Natural Sciences News

EARTH SCIENCES - hree universities — including the University of Oregon’s Oregon Hazards Lab, known as OHAZ; the University of Nevada, Reno; and ALERTCalifornia at the University of California, San Diego — have integrated their wildfire monitoring networks under a single software platform, ALERTWest. This partnership allows unprecedented sharing between monitoring systems and provides wildland firefighters with easier access to real-time data.
MATHEMATICS - Why did we all have to learn the quadratic formula in middle school? Is learning how to find the roots of a polynomial actually useful? Professor Benson Farb from the University of Chicago will answer those questions during the Department of Mathematics' 2024 Niven Lecture at 4 p.m. Monday, May 20, in 110 Fenton Hall.
PHYSICS - Professor Richard Taylor is interviewed on the BBC Radio 4 podcast Deep Calm with Michael Mosley. During the podcast, Mosley and Taylor discuss how fractals can improve our physiology.
HUMAN PHYSIOLOGY, PHYSICS, POLITICAL SCIENCE, PSYCHOLOGY - This ADPI Heritage Month, the UO Alumni Association reflects on the many contributions of Ducks identifying as Asian, Desi, and Pacific Islander. Meet College of Arts and Sciences alumni and the careers they have developed after college.
BIOLOGY, OREGON INSTITUTE OF MARINE BIOLOGY - Scientists at the University of Oregon have discovered that colonies of gelatinous sea animals swim through the ocean in giant corkscrew shapes using coordinated jet propulsion, an unusual kind of locomotion that could inspire new designs for efficient underwater vehicles.
HUMAN PHYSIOLOGY - While not a miracle cure, there might indeed be some health benefits to the trend of cold plunging, new research from the University of Oregon suggests. A study led by Chris Minson, the Kenneth and Kenda Singer Professor in Human Physiology at the UO.The study was published in the December 2023 edition of the Journal of Thermal Biology.
COMPUTER SCIENCE, DATA SCIENCE, PHILOSOPHY - Artificial intelligence can detect art forgeries and take scientific research in new directions. But its impact on the classroom raises as many questions as answers. Can AI help students learn what they need to succeed in a rapidly changing workplace—and at what cost? Read more in CAS Connection!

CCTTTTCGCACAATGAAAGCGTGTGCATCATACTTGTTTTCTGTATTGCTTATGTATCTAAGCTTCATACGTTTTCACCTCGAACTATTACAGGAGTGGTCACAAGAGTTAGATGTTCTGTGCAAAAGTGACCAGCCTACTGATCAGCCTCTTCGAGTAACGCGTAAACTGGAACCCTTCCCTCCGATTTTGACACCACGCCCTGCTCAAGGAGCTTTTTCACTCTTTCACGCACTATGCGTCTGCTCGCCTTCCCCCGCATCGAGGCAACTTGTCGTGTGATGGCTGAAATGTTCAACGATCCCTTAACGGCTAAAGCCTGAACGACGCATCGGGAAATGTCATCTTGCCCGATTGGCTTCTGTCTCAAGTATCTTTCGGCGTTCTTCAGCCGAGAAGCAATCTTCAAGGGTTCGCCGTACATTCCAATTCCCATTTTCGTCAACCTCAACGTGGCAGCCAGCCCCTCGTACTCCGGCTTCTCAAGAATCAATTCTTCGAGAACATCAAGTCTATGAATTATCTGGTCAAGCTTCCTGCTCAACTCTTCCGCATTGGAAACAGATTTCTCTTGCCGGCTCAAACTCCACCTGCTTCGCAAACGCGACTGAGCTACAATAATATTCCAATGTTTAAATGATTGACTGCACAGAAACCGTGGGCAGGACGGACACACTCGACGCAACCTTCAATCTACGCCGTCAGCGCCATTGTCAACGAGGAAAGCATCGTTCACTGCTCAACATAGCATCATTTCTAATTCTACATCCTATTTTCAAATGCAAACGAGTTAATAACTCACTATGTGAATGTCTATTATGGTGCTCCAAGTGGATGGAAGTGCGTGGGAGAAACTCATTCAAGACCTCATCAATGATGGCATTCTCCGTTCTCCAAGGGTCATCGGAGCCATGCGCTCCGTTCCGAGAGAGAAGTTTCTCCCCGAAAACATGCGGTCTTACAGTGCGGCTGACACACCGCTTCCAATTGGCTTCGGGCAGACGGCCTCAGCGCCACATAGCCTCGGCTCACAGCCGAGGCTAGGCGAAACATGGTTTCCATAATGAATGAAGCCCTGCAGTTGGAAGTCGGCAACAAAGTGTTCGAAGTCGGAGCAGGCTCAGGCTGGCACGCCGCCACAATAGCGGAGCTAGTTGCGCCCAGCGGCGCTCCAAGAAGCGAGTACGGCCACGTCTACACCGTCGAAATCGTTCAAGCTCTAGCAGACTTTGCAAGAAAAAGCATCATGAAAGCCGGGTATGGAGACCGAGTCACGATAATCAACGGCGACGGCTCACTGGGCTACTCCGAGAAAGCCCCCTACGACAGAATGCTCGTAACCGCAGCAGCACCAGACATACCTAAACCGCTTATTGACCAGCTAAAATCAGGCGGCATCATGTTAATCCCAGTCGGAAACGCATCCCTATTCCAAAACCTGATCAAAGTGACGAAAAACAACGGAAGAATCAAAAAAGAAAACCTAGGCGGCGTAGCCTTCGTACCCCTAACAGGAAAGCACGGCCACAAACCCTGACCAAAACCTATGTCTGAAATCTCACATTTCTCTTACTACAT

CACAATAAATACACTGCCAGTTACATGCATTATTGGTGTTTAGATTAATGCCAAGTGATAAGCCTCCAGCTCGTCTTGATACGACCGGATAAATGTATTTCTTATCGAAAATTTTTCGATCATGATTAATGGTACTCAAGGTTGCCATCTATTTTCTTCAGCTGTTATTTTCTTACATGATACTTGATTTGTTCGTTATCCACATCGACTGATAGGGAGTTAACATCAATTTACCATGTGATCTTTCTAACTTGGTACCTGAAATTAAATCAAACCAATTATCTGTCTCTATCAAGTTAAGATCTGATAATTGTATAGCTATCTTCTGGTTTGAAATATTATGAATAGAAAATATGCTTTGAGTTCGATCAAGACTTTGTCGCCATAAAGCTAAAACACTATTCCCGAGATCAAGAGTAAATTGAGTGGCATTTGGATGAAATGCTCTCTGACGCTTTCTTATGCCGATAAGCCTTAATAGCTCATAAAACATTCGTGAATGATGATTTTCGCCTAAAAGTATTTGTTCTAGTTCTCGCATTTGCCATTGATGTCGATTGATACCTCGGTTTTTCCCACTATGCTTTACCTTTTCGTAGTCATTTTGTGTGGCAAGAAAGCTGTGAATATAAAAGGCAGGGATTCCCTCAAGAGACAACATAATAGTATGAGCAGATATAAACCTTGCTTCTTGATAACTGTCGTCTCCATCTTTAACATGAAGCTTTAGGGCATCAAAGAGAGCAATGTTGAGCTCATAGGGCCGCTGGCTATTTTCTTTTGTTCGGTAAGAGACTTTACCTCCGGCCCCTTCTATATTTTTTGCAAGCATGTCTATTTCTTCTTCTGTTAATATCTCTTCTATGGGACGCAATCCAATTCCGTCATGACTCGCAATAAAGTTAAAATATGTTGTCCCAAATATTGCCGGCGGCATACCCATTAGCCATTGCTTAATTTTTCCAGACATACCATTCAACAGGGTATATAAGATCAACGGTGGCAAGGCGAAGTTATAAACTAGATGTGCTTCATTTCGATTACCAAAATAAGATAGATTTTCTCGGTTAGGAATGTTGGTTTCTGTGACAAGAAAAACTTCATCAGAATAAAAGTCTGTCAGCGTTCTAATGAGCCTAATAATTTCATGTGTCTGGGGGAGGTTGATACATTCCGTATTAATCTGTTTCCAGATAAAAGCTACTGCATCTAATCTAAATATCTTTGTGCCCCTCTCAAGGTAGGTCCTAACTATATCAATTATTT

BIOLOGY, NEUROSCIENCE - University of Oregon neuroscientist Judith Eisen has been elected to the National Academy of Sciences for her work on neuron development and how the enteric nervous system in the gut regulates and interacts with microbes in the intestine. Eisen is head of the Department of Biology and a member of the Institute of Neuroscience.
Success at the University of Oregon looks different for each student, from academic achievement to personal growth to career readiness.
COMPUTER SCIENCE, ENVIRONMENTAL STUDIES, SPANISH - Two College of Arts and Sciences undergraduate students—Ethan Dinh and Alex Staben—win first and second place at the Clark Honors College's Three Minute Thesis.
COMPUTER SCIENCE - Cybersecurity jobs to protect users and companies from hackers are in growing demand, and a new undergraduate degree in the College of Arts and Sciences is training students to fill that role. Launched in the fall of 2023, the cybersecurity major combines rigorous courses and hands-on fieldwork with the aim of preparing students to hit the ground running in a cybersecurity career.
HUMAN PHYSIOLOGY - Working with some of the world’s top marathon runners at Nike, human physiologist Brad Wilkins led the charge to break the 2-hour marathon barrier—an attempt that led to the National Geographic documentary Breaking2. Now head of the new Oregon Performance Research Laboratory, he’s using science to help athletes push past their perceived limitations and achieve new heights.
COMPUTER SCIENCE - Robotics champion and international women's education advocate Saghar Salehi escaped a certain death in Afghanistan to continue her fight for Afghan women’s rights as a computer science major at the UO College of Arts and Sciences.
CHEMISTRY AND BIOCHEMISTRY - An assistant professor in the Department of Chemistry and Biochemistry, Matthias Agne and his lab are using fundamental science—based on thermodynamics and microscopic physics—to improve solid-state battery developments. And his lab provides a space for students to tackle diverse technical and humanitarian problems.
PHYSICS - Kayla Nguyen, assistant professor in physics, has co-led the development of a new approach that allows scientists to see individual atoms and the way they fit together under an electron microscope, without the multimillion-dollar price tag that such ability typically commands. Nguyen's research was published in the Feb. 22 issue of the journal Science.